Come on over to Union Hall on August 20! We’ll be hosting an educational show-and-tell night, and we’ve curated a great lineup of presenters!
I will be presenting at Brooklyn Brainery’s “Show Us Your Junk” series tonight where collectors gather to share their collections. I will be talking about a series of pamphlets I collected from traditional healers in Johannesburg, SA!
"Loneliness and Solitude: A Reading List" up @ Longreads!
This brief list takes a dive into the discussion about loneliness and solitude in our contemporary lives—what it is, how we cope, and how it affects our bodies. Please share your recommendations: essays and articles in this vein, if you have them.
I wrote a reading list for Longreads! Read it over here. There are six long form pieces on loneliness and solitude from the Los Angeles Review of Books, The New Inquiry, The Millions, Buzzfeed, The Atlantic and The New Republic.
Excited to put my list-making passions to good use! If you have suggestions for my next list, let me know!
“Love is what we are born with. Fear is what we have learned here. The spiritual journey is the unlearning of fear and the acceptance of love back into our hearts.”—Marianne Williamson (via thatkindofwoman)
“You gotta keep the step. You gotta limber up. You gotta loosen what you bolted down. You gotta use all you got. We know you’re tired, tired and scared. Happens to everyone, okay? Just don’t let your feet stop.”—Haruki Murakami, Dance Dance Dance (via siftingflour)
Things Accomplished that Remind Me That All is Well and Everything Will Be Okay
1. Remembering to purchase toilet paper like a grown up instead of getting home much after all the bodegas have closed and ordering take out with the hope that the delivery man brings extra napkins.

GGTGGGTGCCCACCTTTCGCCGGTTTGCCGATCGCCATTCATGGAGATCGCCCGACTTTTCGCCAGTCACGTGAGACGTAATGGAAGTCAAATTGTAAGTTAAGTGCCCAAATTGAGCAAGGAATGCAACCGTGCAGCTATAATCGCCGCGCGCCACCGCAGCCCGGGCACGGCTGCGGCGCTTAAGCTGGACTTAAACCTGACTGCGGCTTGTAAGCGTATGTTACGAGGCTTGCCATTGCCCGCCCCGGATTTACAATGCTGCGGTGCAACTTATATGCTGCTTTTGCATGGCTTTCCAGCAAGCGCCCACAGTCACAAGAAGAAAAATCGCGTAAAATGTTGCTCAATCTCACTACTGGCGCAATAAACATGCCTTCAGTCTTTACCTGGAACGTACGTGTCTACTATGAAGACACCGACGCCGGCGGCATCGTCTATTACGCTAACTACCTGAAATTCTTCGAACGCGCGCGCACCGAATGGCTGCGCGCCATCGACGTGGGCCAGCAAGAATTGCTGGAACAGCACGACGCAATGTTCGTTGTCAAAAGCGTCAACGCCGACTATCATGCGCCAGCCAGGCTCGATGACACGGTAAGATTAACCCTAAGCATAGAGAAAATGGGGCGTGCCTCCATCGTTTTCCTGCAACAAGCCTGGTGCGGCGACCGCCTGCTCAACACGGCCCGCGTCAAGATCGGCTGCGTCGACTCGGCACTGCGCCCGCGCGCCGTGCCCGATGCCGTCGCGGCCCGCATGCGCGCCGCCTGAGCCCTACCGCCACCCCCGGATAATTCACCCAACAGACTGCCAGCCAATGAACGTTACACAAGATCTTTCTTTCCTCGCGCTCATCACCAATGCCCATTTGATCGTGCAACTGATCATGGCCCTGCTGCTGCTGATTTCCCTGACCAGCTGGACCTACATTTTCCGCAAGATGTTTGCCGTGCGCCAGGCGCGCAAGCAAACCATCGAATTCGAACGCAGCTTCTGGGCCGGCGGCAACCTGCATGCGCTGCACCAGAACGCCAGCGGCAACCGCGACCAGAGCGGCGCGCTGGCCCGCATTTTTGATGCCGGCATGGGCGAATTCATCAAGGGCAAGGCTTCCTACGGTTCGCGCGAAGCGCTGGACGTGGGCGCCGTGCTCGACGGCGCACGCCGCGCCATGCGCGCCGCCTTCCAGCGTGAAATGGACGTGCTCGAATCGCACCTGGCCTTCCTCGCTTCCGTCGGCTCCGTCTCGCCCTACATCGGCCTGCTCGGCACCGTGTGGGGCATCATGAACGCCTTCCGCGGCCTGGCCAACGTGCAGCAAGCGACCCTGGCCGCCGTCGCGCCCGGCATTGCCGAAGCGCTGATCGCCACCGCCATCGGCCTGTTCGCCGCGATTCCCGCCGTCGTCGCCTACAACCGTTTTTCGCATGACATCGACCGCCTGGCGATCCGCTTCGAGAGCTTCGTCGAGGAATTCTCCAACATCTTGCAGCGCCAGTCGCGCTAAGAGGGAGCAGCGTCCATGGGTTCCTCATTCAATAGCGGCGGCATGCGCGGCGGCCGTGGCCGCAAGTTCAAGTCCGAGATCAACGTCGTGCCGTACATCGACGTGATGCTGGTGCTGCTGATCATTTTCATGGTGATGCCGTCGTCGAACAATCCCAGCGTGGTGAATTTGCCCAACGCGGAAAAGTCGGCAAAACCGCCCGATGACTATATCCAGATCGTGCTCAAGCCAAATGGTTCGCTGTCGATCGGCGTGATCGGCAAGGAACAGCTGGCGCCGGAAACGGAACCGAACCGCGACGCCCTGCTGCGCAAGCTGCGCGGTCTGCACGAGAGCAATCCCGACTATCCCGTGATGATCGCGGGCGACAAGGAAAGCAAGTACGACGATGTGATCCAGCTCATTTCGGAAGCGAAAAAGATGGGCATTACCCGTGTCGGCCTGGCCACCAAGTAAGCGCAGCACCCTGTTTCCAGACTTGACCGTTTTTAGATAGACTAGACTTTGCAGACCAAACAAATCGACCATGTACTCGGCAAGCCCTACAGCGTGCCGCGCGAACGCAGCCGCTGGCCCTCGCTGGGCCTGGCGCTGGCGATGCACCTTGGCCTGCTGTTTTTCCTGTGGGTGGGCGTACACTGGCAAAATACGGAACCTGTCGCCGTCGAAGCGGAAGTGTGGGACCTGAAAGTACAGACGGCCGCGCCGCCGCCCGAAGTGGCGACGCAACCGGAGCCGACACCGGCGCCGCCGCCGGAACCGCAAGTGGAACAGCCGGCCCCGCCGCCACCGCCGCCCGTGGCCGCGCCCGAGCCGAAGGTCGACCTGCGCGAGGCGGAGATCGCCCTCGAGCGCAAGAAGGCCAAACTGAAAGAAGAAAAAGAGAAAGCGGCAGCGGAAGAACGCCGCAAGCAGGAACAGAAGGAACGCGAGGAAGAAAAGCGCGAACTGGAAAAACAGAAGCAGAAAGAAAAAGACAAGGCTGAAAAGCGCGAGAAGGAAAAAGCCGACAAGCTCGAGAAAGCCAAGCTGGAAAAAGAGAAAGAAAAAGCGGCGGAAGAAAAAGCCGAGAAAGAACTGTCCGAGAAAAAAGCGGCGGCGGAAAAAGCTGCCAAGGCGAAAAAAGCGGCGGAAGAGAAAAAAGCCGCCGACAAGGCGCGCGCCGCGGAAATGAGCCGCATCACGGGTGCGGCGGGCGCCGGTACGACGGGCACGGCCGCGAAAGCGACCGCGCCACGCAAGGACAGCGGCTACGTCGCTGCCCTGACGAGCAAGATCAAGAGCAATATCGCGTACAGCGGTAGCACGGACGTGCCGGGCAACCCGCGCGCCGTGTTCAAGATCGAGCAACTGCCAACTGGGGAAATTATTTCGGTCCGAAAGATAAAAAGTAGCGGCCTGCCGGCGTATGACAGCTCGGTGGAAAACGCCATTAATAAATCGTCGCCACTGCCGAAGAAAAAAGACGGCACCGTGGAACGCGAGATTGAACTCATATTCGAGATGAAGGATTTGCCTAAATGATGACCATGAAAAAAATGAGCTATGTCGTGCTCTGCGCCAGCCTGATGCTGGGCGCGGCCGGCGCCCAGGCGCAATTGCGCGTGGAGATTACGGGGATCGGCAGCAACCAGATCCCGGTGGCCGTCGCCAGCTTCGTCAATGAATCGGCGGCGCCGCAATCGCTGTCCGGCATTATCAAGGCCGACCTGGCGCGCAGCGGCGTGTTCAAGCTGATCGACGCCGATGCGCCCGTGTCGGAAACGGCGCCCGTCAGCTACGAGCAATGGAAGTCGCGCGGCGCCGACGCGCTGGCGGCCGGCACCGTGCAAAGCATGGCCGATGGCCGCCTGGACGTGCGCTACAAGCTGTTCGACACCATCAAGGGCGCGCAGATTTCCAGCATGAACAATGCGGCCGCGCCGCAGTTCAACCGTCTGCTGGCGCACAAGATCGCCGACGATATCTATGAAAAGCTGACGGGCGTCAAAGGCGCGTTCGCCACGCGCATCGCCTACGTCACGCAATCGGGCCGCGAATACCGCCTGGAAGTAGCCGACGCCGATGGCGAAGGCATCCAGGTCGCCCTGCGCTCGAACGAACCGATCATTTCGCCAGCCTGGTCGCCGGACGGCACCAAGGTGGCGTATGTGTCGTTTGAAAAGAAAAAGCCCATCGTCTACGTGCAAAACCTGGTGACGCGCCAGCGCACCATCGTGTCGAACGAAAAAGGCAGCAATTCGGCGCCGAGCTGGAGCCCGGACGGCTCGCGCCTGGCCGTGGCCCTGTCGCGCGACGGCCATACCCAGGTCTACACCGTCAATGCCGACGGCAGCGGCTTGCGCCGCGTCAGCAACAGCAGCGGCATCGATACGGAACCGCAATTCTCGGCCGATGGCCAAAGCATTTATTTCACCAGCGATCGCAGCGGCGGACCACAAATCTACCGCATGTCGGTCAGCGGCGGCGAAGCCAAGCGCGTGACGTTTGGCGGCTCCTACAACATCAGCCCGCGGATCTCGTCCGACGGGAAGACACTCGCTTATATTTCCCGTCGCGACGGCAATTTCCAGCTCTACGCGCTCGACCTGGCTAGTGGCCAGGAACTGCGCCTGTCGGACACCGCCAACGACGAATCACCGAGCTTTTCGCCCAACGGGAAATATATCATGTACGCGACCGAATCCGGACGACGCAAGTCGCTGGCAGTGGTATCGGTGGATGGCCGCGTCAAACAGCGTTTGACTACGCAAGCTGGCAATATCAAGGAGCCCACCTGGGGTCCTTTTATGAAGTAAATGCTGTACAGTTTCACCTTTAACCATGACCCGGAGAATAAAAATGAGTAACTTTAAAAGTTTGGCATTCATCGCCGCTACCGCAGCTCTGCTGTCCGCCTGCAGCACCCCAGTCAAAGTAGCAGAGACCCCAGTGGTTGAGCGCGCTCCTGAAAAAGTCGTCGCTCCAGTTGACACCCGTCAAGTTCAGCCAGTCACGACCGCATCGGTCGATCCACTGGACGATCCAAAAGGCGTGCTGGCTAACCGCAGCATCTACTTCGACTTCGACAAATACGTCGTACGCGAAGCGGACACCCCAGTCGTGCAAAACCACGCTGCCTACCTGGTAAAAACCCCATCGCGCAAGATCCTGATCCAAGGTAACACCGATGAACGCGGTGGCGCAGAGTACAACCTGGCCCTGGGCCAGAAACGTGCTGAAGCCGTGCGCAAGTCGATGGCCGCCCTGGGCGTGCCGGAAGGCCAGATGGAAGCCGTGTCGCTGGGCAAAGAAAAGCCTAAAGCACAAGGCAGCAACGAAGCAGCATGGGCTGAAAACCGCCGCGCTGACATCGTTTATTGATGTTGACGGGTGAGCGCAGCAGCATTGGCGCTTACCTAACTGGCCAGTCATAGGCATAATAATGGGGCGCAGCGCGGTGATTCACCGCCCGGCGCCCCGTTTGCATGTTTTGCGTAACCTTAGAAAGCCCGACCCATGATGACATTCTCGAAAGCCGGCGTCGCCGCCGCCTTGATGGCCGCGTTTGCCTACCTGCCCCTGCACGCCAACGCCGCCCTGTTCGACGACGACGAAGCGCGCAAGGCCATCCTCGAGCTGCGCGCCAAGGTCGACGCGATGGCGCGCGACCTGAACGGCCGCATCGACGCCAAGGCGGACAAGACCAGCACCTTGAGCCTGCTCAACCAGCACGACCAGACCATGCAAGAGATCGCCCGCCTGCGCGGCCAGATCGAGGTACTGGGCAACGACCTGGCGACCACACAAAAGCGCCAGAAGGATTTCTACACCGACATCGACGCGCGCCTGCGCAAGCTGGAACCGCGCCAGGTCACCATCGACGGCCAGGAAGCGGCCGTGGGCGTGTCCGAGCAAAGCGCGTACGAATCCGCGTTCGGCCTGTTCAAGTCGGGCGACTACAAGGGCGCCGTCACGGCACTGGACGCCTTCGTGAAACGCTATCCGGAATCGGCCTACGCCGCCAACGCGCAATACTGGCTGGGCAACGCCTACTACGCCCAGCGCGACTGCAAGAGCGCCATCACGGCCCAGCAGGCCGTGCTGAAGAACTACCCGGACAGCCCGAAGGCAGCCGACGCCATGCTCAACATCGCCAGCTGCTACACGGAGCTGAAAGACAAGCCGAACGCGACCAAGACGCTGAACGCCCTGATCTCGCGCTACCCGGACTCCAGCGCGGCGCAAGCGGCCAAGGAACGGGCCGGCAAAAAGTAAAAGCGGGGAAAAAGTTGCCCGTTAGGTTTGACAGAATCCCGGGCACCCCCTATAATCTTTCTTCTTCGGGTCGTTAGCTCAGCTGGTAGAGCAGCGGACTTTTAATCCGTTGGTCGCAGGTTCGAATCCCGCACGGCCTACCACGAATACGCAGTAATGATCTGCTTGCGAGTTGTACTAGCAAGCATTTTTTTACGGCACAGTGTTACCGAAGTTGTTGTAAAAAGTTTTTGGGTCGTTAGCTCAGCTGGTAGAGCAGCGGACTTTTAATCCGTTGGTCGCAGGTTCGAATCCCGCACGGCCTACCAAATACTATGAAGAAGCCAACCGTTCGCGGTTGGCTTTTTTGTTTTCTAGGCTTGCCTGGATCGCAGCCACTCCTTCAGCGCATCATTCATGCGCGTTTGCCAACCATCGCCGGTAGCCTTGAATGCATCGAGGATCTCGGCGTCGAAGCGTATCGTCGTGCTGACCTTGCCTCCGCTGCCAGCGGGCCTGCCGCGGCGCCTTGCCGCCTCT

2. Joining a new gym around the corner from my apartment, getting a trainer and putting in work at 7am. Then weighing myself to find out I lost 20 pounds since the beginning of March. My goal jeans fit.
3. Watching my plants that I’ve neglected to water continue to grow. A good reminder for myself — that which can be neglected can continue to grow…it’s never too late to revive
4. Having clear skin for a full week. Maintaining a regimen. Wearing purple lipstick.
5. Pitching a story. Said story getting picked up.
6. Waking up without extreme anxiety. Getting back to lucid dreaming.
7. Signing up for improv classes and taking the risk to do stand up open mic.
8. Asking for exactly what I want, kindly declining that which doesn’t align and reminding myself that what I want I can have.
“I dont get depressed. When I feel an attack, I withdraw. I disappear, I replenish, and then I come back. I’m not going to wallow in self-pity and not live my life.”—Naomi Campbell (via pinkvelourtracksuit)
“‘You don’t actually get over things… you incorporate them. They become part of everything you are. I don’t mean that you walk about crying all the time. But you change.’”—When You’re Falling, Dive: Lessons in the Art of Living, by Mark Matousek (via prematal)
Future Dead Body Technology @ Morbid Anatomy Museum
Two years ago, I learned about the Morbid Anatomy Museum which is now a “a new 4,200 square foot non-profit institution dedicated to the celebration and exhibition of artifacts, histories and ideas which fall between the cracks of high and low culture, death and beauty, and disciplinary divides.”
Last night, I had the pleasure of attending Future Dead Body Technology w/ John Troyer at the Morbid Anatomy Museum where I learned about low-impact disposal of human bodies and the automation of Islamic funeral washing in Iran. I know it sounds a bit macabre but I find the intersection between death, technology and ritual to be quite fascinating if for no other reason than the fact that we’re all going to die and our rituals around memorialize people and disposing bodies has evolved quite a bit.
I can’t wait until I begin my docent duties in September.